Tuesday, July 10, 2007


Colin Montgomerie, apart from being one of the greatest golfers in the world over the last 15 years or so, is also one of the most “human” sportsmen you will come across. You will never need the word “taciturn” when you talk about him, he is either “sweetness and light” or he looks, in someone else’s delightful phrase, as if he has just swallowed a Bumble Bee – a man who wears his heart very much on his sleeve. You live his round, good or bad, with him.

Everything you read about him has to make the obligatory point that he is the Best Golfer in the World Never to have won one of the four Major Tournaments. But, in spite of that millstone, he is simply one of the most formidable players you’ll ever see. His Ryder Cup record is absolutely outstanding. But the Major Win must drive him mad - you really feel for the man when you watch his error right at the end of the 2006 US Open, when he had the Tournament in his grasp, and threw it away at the last hole. This must almost have started to convince even him that, at 44, it’s never going to happen.

But, playing last weekend, at the K Club in Ireland, scene of last Year’s triumphant Ryder Cup, he beat a good class field to win the European Open, so here we go again. Although it had some luck in it at the end, a last round 65 is a last round 65, and when that score wins a Tournament by one stroke, it means that an awful lot of guts and character strengthening has gone into the day to achieve it.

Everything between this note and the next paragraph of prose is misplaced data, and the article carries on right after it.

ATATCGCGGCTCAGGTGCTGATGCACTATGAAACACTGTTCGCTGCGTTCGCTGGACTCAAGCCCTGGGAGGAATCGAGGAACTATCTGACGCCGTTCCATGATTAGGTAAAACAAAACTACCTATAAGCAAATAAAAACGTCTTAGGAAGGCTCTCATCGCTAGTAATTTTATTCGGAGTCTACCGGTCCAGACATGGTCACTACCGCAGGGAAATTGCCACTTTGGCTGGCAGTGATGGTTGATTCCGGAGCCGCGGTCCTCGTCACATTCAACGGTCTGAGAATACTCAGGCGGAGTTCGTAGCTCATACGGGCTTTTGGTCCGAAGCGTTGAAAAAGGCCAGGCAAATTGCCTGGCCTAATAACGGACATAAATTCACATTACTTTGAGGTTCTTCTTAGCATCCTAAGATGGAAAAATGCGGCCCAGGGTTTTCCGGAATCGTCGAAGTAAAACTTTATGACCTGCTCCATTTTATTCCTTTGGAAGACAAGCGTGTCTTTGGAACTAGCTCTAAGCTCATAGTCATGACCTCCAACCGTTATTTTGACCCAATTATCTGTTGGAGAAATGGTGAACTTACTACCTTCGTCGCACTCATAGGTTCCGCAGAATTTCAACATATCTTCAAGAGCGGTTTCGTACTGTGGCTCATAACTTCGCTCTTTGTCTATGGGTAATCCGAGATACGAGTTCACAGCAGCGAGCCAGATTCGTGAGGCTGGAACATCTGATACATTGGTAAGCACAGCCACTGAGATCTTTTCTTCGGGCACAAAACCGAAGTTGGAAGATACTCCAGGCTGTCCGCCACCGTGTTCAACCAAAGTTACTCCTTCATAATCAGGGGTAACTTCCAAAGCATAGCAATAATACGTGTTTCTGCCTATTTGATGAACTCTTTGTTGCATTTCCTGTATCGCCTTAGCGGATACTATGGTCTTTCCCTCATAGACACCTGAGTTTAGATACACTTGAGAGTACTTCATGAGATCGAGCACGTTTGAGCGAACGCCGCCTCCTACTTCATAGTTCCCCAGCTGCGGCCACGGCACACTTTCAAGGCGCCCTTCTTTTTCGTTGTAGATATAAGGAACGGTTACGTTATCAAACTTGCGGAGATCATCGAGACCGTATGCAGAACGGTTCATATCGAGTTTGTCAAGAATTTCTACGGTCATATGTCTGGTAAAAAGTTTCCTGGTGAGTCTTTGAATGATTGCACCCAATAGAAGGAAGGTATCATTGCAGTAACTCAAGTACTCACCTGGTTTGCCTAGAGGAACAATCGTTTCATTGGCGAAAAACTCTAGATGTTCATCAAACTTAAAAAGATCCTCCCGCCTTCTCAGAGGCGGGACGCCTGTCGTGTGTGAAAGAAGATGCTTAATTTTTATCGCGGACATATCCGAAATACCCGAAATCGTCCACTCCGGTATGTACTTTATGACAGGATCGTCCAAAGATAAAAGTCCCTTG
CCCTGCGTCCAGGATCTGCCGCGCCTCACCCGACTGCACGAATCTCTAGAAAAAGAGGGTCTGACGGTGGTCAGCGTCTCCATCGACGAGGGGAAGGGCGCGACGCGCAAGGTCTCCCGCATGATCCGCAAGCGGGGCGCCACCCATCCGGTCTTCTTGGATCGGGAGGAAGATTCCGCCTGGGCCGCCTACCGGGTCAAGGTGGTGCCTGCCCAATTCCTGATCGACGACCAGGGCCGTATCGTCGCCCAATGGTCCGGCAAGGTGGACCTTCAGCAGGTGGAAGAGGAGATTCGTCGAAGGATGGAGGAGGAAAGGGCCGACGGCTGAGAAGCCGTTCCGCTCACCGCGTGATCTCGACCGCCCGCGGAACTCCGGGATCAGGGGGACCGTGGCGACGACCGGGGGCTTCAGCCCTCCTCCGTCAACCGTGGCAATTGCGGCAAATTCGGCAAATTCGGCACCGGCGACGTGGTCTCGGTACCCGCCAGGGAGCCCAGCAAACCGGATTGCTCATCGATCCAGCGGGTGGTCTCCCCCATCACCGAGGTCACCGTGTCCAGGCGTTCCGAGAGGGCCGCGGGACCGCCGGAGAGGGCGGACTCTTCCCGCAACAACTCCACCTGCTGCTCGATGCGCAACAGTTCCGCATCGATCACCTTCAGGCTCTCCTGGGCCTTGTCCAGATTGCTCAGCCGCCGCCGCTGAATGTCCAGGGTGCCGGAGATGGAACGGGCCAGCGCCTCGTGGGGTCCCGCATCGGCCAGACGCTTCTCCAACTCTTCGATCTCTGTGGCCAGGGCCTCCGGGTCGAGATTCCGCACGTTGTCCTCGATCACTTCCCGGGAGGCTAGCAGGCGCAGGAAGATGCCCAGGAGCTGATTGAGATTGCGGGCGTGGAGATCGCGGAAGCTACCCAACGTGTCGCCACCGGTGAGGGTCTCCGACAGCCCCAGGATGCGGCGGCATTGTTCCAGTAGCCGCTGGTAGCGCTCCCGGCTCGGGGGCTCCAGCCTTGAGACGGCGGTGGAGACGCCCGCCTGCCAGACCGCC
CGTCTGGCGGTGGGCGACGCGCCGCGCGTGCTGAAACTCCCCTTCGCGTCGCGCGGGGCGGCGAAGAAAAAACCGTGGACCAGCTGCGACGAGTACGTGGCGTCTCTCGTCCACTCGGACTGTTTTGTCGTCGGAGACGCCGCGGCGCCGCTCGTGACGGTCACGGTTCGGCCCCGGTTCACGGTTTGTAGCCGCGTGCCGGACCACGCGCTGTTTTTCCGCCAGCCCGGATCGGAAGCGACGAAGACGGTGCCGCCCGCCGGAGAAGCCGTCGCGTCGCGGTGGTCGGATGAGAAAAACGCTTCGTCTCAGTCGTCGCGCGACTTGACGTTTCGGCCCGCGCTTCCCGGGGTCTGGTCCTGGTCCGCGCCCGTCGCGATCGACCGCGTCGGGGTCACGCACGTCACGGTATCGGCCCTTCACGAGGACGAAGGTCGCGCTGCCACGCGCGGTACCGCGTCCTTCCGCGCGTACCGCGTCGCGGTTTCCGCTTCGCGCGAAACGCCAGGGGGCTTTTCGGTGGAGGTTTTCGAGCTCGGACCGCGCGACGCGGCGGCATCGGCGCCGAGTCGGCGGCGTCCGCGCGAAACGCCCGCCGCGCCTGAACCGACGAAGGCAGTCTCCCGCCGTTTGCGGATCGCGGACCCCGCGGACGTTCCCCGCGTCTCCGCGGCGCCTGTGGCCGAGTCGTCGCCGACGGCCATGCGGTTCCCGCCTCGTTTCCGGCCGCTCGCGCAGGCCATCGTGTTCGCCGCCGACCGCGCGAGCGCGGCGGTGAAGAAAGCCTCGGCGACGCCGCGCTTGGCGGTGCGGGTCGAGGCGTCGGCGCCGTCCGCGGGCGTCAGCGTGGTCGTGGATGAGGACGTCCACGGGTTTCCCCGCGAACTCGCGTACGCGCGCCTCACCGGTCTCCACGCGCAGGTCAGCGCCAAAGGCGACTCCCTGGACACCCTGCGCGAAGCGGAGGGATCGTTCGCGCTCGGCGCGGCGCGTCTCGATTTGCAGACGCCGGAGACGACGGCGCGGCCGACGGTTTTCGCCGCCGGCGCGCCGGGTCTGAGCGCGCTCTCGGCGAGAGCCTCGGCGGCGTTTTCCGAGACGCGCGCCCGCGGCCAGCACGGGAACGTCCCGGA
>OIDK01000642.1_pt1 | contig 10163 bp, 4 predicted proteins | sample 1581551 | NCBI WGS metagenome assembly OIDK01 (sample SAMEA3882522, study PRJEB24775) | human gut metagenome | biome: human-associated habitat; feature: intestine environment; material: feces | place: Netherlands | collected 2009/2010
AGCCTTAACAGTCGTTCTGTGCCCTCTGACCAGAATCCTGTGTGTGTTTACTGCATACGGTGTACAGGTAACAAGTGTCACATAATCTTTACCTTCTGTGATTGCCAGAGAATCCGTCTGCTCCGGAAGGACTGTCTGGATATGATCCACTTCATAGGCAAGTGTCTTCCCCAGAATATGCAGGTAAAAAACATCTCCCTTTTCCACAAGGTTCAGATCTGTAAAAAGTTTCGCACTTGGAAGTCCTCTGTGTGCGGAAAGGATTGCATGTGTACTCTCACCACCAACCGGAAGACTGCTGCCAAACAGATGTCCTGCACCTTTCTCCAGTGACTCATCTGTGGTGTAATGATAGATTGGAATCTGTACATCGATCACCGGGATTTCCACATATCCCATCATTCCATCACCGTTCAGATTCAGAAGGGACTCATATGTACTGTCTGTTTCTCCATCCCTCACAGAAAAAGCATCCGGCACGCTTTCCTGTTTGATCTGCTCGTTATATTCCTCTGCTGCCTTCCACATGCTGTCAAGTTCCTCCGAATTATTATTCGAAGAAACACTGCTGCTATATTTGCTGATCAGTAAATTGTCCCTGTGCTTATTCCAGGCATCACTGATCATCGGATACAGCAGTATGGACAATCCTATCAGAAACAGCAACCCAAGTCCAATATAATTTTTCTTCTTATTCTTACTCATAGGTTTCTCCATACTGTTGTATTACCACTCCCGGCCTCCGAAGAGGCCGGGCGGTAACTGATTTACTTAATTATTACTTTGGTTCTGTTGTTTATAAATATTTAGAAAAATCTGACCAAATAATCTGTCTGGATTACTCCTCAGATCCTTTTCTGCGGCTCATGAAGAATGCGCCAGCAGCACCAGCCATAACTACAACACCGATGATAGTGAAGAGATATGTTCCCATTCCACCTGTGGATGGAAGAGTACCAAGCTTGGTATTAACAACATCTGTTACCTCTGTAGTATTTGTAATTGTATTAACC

Like Ballesteros and John Daly, Montgomerie, whether in light or dark mood, is one of the very few golfers you seek out to watch in any tournament. The bland, corporate safeness of so many of the current players is not for him, and I have always found him an exceptional, magnetic player to watch, whether he is thrilling you or frustrating you.

To win any major sporting event at the age of 44 is a pretty impressive achievement, and it gave me an utter twang of personal pleasure to see it happen last week-end.

This year's Open, at Carnoustie, is only a couple of weeks away, and we can only hope. He could end up in his career like Stirling Moss, who never won the World Championship, but is still thought of as a better driver than most of the World Champions who followed him.

It would certainly mean that few people would choose him as The Best Golfer in the World Ever, but, after the dust settled in years to come, he would find himself ahead of most of the players who had in their time lifted one of the Major Tournament Cups exultantly aloft on a Sunday afternoon. He has won 40 Tournaments in his time, and been second in Five Majors. You run out of fingers very quickly when you try to list those players who’ve bettered that record.

So let’s forget about Lewis Hamilton for a couple of weeks, and get rooting for Colin. If Golf in this country has a National Treasure, it’s Monty.


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